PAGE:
DAVE ROSS

Ross: Can we incentivize good behavior with money?

Dec 20, 2021, 7:50 AM | Updated: 11:11 am
Classroom...
(Unsplash)
(Unsplash)

I saw a story about a professor at the University of Tennessee who had a suspicion that his students were completely ignoring the syllabus for his music seminar. So, he was careful at the beginning of the semester to tell them to read every word.

But then he went further. Without telling his students, on the second page of this three-page syllabus — in the middle of a paragraph about class rules – he slipped in this line, in parentheses, like a written whisper: “(Free to the first who claims; locker one hundred forty-seven; combination fifteen, twenty-five, thirty-five.)”

That was it.

Had anyone gone to that locker and used that combination, they’d have found $50 in cash.

Well, of course, at the end of the semester, the cash was still there, proving that no one had read the syllabus. And now the students feel stupid, and the professor is doing interviews.

But I have to say, this is a terrible experiment. For one thing, I know that even if I had read the syllabus and found the clue, I sure as heck would not have tried to open someone else’s locker. To me, it would feel too much like a sting operation.

But the worst part about this stunt is that it didn’t accomplish anything. It didn’t get the students to do what the teacher presumably wanted, which was to read the syllabus at the beginning of the semester. There is a way to do that – just be upfront about it: “Class – if you read the entire syllabus tonight, one of you could be $50 richer by tomorrow.”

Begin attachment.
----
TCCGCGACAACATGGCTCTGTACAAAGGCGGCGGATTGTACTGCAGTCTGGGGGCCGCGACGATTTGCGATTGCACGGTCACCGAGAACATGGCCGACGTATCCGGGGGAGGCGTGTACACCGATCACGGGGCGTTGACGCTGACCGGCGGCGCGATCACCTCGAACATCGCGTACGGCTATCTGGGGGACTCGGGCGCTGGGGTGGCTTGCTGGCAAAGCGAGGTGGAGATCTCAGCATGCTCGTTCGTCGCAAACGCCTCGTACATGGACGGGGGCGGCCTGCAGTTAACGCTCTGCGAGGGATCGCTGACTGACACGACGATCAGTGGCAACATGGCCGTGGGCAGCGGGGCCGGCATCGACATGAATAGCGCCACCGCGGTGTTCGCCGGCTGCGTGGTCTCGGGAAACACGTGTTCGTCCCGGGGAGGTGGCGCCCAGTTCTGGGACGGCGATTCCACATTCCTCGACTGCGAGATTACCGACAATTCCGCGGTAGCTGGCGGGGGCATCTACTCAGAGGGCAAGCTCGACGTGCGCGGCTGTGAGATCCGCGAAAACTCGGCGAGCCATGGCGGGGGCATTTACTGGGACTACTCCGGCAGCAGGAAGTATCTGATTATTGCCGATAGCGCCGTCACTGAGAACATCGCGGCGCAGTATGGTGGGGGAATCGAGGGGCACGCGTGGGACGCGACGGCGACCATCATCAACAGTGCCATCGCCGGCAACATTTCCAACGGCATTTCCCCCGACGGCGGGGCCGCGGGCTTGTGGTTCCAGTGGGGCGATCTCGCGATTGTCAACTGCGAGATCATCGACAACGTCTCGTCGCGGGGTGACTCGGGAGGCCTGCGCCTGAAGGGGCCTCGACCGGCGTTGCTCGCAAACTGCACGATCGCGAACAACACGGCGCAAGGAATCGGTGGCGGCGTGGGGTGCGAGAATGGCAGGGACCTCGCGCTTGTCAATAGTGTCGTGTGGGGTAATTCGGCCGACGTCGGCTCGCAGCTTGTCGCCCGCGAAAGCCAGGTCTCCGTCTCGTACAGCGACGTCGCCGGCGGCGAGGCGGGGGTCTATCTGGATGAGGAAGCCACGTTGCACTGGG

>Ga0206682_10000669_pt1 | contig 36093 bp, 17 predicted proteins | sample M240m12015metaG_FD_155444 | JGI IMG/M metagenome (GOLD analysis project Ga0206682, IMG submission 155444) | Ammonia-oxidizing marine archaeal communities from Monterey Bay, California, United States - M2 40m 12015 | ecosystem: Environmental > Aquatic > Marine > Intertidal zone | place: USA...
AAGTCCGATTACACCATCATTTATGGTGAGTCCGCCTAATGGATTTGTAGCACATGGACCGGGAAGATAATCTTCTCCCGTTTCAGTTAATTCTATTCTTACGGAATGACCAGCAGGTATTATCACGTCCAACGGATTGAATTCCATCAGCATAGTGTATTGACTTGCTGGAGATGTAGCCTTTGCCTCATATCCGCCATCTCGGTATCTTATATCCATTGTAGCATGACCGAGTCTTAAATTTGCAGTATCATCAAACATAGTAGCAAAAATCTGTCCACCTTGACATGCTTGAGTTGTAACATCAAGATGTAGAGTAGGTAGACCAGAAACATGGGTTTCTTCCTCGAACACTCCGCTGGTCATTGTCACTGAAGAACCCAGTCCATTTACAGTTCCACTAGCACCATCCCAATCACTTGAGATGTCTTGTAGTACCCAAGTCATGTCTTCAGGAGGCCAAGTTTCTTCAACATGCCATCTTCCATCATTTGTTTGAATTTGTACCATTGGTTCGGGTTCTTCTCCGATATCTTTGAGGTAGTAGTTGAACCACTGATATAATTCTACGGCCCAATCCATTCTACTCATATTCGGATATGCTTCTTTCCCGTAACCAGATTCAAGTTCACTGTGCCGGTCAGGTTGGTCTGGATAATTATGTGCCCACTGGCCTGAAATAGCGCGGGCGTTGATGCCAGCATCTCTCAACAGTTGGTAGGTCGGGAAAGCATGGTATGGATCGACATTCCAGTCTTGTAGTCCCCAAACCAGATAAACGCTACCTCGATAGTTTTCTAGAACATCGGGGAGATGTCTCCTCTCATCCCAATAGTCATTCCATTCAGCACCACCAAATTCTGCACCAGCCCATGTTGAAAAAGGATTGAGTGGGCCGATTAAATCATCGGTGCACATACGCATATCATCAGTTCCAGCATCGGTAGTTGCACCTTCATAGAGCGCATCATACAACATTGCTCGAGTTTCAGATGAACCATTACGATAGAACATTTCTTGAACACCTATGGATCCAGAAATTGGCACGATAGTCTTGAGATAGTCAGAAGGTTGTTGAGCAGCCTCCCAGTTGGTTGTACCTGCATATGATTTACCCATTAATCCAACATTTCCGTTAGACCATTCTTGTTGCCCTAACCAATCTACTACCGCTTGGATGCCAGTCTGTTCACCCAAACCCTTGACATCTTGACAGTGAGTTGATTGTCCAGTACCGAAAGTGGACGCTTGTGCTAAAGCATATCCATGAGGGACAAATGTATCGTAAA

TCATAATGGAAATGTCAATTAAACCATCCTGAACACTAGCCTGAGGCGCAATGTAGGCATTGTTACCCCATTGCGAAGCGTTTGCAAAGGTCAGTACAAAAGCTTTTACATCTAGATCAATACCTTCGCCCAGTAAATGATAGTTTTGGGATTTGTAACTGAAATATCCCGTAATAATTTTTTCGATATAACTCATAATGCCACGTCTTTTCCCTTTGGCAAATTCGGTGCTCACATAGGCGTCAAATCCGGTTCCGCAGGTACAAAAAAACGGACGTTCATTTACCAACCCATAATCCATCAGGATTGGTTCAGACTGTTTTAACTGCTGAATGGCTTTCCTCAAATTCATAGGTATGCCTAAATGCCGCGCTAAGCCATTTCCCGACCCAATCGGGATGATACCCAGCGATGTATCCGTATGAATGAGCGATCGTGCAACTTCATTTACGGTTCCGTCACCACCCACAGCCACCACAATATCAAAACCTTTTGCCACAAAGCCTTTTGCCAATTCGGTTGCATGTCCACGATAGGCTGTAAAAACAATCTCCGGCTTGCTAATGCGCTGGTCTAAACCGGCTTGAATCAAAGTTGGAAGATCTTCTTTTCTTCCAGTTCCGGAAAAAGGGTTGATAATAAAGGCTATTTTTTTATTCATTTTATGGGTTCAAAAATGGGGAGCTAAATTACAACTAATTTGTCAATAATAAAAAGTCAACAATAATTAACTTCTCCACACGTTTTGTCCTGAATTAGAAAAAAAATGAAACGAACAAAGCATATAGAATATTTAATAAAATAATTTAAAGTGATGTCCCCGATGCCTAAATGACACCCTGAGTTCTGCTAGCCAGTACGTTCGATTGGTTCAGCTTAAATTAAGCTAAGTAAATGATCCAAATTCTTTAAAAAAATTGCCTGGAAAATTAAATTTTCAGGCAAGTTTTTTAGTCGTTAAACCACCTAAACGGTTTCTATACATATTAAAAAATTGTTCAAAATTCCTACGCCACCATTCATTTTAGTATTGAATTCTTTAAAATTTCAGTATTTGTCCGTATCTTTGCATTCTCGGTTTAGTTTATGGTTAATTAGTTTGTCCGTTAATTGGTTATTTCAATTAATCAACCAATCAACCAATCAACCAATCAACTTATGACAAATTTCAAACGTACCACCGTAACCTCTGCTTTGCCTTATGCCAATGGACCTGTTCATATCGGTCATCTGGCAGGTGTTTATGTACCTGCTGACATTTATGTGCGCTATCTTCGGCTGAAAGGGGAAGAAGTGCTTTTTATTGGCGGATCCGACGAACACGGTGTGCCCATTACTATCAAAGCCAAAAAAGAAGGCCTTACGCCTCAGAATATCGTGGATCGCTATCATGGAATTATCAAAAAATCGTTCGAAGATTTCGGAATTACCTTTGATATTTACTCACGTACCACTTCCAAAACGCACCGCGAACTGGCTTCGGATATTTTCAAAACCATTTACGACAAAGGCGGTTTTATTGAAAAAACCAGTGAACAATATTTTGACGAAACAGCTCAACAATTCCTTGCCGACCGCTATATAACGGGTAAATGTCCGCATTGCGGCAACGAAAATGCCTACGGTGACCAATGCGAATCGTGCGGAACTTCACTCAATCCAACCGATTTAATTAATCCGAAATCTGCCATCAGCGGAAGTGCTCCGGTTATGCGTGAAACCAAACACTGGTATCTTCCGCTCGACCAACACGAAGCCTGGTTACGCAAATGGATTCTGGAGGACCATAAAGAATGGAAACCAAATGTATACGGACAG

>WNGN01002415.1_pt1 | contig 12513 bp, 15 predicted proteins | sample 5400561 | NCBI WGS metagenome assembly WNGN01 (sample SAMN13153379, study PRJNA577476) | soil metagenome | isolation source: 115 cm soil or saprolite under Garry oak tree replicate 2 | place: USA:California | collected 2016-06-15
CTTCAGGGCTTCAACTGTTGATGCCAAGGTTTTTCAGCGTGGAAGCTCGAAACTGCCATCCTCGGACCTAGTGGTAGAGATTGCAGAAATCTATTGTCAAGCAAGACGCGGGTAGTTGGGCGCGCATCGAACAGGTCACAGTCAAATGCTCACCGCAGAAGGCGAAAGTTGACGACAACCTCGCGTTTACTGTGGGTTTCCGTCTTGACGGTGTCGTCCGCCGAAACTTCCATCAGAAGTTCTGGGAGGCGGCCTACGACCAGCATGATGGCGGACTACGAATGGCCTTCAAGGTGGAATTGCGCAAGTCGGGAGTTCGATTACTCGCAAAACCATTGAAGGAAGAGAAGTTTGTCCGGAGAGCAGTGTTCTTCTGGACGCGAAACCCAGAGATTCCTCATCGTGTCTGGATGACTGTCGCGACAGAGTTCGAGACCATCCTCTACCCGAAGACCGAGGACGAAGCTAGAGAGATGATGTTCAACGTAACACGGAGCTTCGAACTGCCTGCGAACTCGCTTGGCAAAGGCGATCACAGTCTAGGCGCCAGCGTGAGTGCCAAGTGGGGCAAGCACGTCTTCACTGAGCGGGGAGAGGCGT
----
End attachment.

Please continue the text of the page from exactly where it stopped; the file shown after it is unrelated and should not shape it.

I have a feeling the reason he didn’t take that approach was because, like a lot of educators, he’s uncomfortable with the idea of material incentives to do the right thing.

But given all the material incentives to do the wrong thing, why not fight back? Suppose, for example, you could make more money turning in your homework on time than shoplifting? That might solve two problems, and retail stores might even pay for the program!

And if we’re uncomfortable paying kids to do the right thing, then how about adults? Why not put five bucks into your toll account every time you drive from Bellevue to Lynnwood within five miles an hour of the speed limit?

Or your federal taxes! Think how mow much more the IRS would collect if every accurate tax return was entered into a drawing, with 100 truthful taxpayers each awarded $100,000.

Taxable, of course. We don’t want to go too crazy.

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Ross: Can we incentivize good behavior with money?